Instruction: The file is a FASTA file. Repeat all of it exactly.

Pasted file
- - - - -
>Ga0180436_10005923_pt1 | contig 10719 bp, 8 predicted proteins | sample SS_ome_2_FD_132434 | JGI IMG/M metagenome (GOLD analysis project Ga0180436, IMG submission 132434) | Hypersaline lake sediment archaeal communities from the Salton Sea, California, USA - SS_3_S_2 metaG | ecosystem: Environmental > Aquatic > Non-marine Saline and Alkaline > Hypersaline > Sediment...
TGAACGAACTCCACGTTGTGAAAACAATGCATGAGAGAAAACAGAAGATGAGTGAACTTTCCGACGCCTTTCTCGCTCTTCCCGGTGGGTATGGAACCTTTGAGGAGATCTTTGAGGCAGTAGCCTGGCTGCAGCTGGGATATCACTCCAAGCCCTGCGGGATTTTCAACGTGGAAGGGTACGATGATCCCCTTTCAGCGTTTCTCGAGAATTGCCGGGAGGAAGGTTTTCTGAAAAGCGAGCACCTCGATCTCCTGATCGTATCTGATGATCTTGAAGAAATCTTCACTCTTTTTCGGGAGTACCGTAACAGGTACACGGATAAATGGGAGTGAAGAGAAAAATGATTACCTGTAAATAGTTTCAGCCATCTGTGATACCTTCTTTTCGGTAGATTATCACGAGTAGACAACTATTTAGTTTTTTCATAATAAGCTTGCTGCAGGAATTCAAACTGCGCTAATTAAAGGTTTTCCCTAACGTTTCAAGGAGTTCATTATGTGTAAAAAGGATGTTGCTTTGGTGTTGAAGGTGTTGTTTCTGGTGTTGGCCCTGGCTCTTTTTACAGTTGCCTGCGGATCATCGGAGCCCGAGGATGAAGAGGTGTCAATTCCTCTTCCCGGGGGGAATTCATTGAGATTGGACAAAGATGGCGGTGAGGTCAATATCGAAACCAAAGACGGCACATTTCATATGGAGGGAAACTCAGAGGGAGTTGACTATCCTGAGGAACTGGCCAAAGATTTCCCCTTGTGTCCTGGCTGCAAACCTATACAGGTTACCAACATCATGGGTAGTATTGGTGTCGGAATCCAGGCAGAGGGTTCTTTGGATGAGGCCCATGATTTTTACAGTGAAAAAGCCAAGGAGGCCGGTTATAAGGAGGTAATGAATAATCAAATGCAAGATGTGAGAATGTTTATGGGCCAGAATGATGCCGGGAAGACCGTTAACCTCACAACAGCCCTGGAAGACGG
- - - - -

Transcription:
>Ga0180436_10005923_pt1 | contig 10719 bp, 8 predicted proteins | sample SS_ome_2_FD_132434 | JGI IMG/M metagenome (GOLD analysis project Ga0180436, IMG submission 132434) | Hypersaline lake sediment archaeal communities from the Salton Sea, California, USA - SS_3_S_2 metaG | ecosystem: Environmental > Aquatic > Non-marine Saline and Alkaline > Hypersaline > Sediment...
TGAACGAACTCCACGTTGTGAAAACAATGCATGAGAGAAAACAGAAGATGAGTGAACTTTCCGACGCCTTTCTCGCTCTTCCCGGTGGGTATGGAACCTTTGAGGAGATCTTTGAGGCAGTAGCCTGGCTGCAGCTGGGATATCACTCCAAGCCCTGCGGGATTTTCAACGTGGAAGGGTACGATGATCCCCTTTCAGCGTTTCTCGAGAATTGCCGGGAGGAAGGTTTTCTGAAAAGCGAGCACCTCGATCTCCTGATCGTATCTGATGATCTTGAAGAAATCTTCACTCTTTTTCGGGAGTACCGTAACAGGTACACGGATAAATGGGAGTGAAGAGAAAAATGATTACCTGTAAATAGTTTCAGCCATCTGTGATACCTTCTTTTCGGTAGATTATCACGAGTAGACAACTATTTAGTTTTTTCATAATAAGCTTGCTGCAGGAATTCAAACTGCGCTAATTAAAGGTTTTCCCTAACGTTTCAAGGAGTTCATTATGTGTAAAAAGGATGTTGCTTTGGTGTTGAAGGTGTTGTTTCTGGTGTTGGCCCTGGCTCTTTTTACAGTTGCCTGCGGATCATCGGAGCCCGAGGATGAAGAGGTGTCAATTCCTCTTCCCGGGGGGAATTCATTGAGATTGGACAAAGATGGCGGTGAGGTCAATATCGAAACCAAAGACGGCACATTTCATATGGAGGGAAACTCAGAGGGAGTTGACTATCCTGAGGAACTGGCCAAAGATTTCCCCTTGTGTCCTGGCTGCAAACCTATACAGGTTACCAACATCATGGGTAGTATTGGTGTCGGAATCCAGGCAGAGGGTTCTTTGGATGAGGCCCATGATTTTTACAGTGAAAAAGCCAAGGAGGCCGGTTATAAGGAGGTAATGAATAATCAAATGCAAGATGTGAGAATGTTTATGGGCCAGAATGATGCCGGGAAGACCGTTAACCTCACAACAGCCCTGGAAGACGG